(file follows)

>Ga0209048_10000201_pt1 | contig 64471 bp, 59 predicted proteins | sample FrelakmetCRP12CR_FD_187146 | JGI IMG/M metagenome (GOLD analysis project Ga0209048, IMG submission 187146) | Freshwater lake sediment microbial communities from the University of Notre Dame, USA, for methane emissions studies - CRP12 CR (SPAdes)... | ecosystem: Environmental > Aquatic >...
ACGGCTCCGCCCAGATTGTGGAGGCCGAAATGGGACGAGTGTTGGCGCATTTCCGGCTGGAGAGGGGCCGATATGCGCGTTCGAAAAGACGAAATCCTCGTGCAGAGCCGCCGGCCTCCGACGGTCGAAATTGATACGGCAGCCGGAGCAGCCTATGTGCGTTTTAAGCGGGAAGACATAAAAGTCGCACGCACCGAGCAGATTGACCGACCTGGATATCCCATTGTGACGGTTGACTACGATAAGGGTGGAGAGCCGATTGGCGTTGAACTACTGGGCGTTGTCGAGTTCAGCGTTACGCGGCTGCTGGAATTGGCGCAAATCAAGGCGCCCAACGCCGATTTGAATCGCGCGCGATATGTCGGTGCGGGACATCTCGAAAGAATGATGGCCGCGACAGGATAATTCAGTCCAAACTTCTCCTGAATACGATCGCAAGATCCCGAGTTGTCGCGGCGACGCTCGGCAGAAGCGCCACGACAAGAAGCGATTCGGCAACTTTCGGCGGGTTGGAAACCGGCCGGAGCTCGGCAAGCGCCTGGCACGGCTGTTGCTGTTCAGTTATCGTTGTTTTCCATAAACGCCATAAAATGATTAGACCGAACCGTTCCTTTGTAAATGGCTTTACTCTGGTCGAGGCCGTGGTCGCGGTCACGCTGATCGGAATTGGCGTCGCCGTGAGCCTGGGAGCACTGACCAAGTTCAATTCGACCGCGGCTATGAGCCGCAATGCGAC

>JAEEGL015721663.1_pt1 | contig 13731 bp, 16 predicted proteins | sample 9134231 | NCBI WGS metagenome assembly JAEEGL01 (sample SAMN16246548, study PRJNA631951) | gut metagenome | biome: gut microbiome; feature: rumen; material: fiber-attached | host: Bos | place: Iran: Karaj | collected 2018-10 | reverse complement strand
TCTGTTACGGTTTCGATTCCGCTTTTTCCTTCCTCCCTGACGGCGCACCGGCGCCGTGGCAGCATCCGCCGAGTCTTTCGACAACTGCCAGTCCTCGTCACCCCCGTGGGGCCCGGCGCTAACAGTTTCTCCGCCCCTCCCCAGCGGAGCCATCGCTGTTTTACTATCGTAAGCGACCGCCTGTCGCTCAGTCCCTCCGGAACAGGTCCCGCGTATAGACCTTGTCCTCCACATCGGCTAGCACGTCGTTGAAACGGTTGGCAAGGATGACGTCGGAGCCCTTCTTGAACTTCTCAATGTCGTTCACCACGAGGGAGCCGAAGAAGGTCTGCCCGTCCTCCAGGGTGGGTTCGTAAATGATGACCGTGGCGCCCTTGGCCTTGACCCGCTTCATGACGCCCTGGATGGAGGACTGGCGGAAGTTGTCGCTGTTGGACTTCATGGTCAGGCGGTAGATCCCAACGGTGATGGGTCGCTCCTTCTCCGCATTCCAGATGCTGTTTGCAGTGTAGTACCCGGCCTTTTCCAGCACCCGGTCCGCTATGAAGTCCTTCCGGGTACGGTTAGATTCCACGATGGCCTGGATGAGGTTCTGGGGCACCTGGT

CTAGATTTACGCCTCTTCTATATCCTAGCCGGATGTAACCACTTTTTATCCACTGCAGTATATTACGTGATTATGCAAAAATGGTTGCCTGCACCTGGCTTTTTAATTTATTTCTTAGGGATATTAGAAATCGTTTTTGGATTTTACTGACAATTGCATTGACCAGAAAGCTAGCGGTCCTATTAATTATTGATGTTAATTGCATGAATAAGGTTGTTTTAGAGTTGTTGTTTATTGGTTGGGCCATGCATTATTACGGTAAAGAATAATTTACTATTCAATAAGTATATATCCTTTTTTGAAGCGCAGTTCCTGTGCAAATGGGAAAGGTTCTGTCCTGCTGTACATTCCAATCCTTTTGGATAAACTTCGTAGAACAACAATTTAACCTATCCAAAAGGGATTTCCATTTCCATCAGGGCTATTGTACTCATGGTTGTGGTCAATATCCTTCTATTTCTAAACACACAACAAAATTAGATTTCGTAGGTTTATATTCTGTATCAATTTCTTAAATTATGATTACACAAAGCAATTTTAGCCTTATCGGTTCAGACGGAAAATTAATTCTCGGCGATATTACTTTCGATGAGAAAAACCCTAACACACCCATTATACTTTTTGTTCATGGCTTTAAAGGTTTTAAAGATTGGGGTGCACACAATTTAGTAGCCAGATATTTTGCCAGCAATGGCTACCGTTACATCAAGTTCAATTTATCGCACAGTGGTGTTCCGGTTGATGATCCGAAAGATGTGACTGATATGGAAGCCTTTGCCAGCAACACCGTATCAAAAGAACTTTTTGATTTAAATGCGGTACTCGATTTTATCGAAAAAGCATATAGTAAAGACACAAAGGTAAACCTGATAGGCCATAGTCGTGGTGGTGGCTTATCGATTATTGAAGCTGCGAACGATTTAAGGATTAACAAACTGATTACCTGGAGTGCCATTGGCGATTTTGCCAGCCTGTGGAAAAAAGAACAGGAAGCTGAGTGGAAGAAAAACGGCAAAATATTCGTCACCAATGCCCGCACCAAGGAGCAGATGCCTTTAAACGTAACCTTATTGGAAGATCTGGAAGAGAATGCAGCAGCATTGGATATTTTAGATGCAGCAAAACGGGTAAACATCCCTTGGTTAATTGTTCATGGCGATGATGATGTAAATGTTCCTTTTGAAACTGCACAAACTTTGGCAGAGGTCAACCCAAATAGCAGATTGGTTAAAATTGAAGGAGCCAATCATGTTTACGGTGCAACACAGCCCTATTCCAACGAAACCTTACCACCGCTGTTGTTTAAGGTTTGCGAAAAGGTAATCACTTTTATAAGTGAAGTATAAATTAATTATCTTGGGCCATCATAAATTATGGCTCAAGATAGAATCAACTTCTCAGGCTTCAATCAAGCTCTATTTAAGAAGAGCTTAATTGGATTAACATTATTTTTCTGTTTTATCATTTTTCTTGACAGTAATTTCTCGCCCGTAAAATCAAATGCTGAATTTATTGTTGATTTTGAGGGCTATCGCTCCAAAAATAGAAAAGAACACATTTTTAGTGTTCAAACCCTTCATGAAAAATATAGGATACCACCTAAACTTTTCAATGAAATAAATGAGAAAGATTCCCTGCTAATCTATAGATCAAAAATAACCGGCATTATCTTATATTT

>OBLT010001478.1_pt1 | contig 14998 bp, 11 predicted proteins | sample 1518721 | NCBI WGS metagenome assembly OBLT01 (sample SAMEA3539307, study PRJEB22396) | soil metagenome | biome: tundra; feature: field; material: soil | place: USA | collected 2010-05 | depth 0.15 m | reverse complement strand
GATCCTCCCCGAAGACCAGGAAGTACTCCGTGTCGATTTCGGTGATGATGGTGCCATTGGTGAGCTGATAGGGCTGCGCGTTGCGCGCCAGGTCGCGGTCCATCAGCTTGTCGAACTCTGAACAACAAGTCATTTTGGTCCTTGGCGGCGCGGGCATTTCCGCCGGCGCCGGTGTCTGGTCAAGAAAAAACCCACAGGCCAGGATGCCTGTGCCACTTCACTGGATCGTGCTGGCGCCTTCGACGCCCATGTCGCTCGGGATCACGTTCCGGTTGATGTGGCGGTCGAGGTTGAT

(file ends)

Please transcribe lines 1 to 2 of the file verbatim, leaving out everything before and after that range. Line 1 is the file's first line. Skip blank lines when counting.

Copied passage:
>Ga0209048_10000201_pt1 | contig 64471 bp, 59 predicted proteins | sample FrelakmetCRP12CR_FD_187146 | JGI IMG/M metagenome (GOLD analysis project Ga0209048, IMG submission 187146) | Freshwater lake sediment microbial communities from the University of Notre Dame, USA, for methane emissions studies - CRP12 CR (SPAdes)... | ecosystem: Environmental > Aquatic >...
ACGGCTCCGCCCAGATTGTGGAGGCCGAAATGGGACGAGTGTTGGCGCATTTCCGGCTGGAGAGGGGCCGATATGCGCGTTCGAAAAGACGAAATCCTCGTGCAGAGCCGCCGGCCTCCGACGGTCGAAATTGATACGGCAGCCGGAGCAGCCTATGTGCGTTTTAAGCGGGAAGACATAAAAGTCGCACGCACCGAGCAGATTGACCGACCTGGATATCCCATTGTGACGGTTGACTACGATAAGGGTGGAGAGCCGATTGGCGTTGAACTACTGGGCGTTGTCGAGTTCAGCGTTACGCGGCTGCTGGAATTGGCGCAAATCAAGGCGCCCAACGCCGATTTGAATCGCGCGCGATATGTCGGTGCGGGACATCTCGAAAGAATGATGGCCGCGACAGGATAATTCAGTCCAAACTTCTCCTGAATACGATCGCAAGATCCCGAGTTGTCGCGGCGACGCTCGGCAGAAGCGCCACGACAAGAAGCGATTCGGCAACTTTCGGCGGGTTGGAAACCGGCCGGAGCTCGGCAAGCGCCTGGCACGGCTGTTGCTGTTCAGTTATCGTTGTTTTCCATAAACGCCATAAAATGATTAGACCGAACCGTTCCTTTGTAAATGGCTTTACTCTGGTCGAGGCCGTGGTCGCGGTCACGCTGATCGGAATTGGCGTCGCCGTGAGCCTGGGAGCACTGACCAAGTTCAATTCGACCGCGGCTATGAGCCGCAATGCGAC